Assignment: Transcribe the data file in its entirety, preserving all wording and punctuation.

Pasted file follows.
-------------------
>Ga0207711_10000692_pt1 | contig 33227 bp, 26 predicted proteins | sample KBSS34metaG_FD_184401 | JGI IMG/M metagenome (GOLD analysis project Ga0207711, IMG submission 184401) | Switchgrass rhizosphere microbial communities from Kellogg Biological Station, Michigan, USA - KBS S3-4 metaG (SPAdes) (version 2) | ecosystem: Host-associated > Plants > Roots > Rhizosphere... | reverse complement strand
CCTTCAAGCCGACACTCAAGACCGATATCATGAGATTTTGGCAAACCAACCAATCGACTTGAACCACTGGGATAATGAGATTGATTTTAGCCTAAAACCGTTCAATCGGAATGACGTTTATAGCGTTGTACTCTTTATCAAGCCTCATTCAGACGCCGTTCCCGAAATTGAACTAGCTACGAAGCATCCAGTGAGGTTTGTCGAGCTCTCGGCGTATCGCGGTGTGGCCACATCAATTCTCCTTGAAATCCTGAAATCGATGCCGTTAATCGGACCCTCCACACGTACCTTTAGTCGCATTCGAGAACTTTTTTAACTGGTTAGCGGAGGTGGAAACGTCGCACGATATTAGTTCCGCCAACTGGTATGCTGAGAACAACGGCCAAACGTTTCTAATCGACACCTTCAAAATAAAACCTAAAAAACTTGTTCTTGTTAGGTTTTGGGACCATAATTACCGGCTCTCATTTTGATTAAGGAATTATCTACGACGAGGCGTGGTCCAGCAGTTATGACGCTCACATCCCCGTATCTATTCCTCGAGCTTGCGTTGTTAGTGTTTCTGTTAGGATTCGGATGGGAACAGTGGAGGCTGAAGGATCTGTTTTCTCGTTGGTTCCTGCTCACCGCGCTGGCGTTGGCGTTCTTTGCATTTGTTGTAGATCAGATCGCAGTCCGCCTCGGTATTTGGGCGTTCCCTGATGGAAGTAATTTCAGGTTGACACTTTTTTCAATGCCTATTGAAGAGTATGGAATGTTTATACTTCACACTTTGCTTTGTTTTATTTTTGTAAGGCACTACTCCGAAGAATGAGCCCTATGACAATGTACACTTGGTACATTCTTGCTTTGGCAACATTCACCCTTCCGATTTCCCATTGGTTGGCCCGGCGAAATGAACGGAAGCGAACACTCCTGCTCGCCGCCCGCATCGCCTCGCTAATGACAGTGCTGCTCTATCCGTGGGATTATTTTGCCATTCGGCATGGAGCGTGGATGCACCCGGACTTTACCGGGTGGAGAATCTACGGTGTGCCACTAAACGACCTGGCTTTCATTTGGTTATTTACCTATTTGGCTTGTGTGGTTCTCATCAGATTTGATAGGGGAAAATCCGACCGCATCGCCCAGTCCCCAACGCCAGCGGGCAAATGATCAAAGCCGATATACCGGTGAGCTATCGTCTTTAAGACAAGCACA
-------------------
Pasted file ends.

>Ga0207711_10000692_pt1 | contig 33227 bp, 26 predicted proteins | sample KBSS34metaG_FD_184401 | JGI IMG/M metagenome (GOLD analysis project Ga0207711, IMG submission 184401) | Switchgrass rhizosphere microbial communities from Kellogg Biological Station, Michigan, USA - KBS S3-4 metaG (SPAdes) (version 2) | ecosystem: Host-associated > Plants > Roots > Rhizosphere... | reverse complement strand
CCTTCAAGCCGACACTCAAGACCGATATCATGAGATTTTGGCAAACCAACCAATCGACTTGAACCACTGGGATAATGAGATTGATTTTAGCCTAAAACCGTTCAATCGGAATGACGTTTATAGCGTTGTACTCTTTATCAAGCCTCATTCAGACGCCGTTCCCGAAATTGAACTAGCTACGAAGCATCCAGTGAGGTTTGTCGAGCTCTCGGCGTATCGCGGTGTGGCCACATCAATTCTCCTTGAAATCCTGAAATCGATGCCGTTAATCGGACCCTCCACACGTACCTTTAGTCGCATTCGAGAACTTTTTTAACTGGTTAGCGGAGGTGGAAACGTCGCACGATATTAGTTCCGCCAACTGGTATGCTGAGAACAACGGCCAAACGTTTCTAATCGACACCTTCAAAATAAAACCTAAAAAACTTGTTCTTGTTAGGTTTTGGGACCATAATTACCGGCTCTCATTTTGATTAAGGAATTATCTACGACGAGGCGTGGTCCAGCAGTTATGACGCTCACATCCCCGTATCTATTCCTCGAGCTTGCGTTGTTAGTGTTTCTGTTAGGATTCGGATGGGAACAGTGGAGGCTGAAGGATCTGTTTTCTCGTTGGTTCCTGCTCACCGCGCTGGCGTTGGCGTTCTTTGCATTTGTTGTAGATCAGATCGCAGTCCGCCTCGGTATTTGGGCGTTCCCTGATGGAAGTAATTTCAGGTTGACACTTTTTTCAATGCCTATTGAAGAGTATGGAATGTTTATACTTCACACTTTGCTTTGTTTTATTTTTGTAAGGCACTACTCCGAAGAATGAGCCCTATGACAATGTACACTTGGTACATTCTTGCTTTGGCAACATTCACCCTTCCGATTTCCCATTGGTTGGCCCGGCGAAATGAACGGAAGCGAACACTCCTGCTCGCCGCCCGCATCGCCTCGCTAATGACAGTGCTGCTCTATCCGTGGGATTATTTTGCCATTCGGCATGGAGCGTGGATGCACCCGGACTTTACCGGGTGGAGAATCTACGGTGTGCCACTAAACGACCTGGCTTTCATTTGGTTATTTACCTATTTGGCTTGTGTGGTTCTCATCAGATTTGATAGGGGAAAATCCGACCGCATCGCCCAGTCCCCAACGCCAGCGGGCAAATGATCAAAGCCGATATACCGGTGAGCTATCGTCTTTAAGACAAGCACA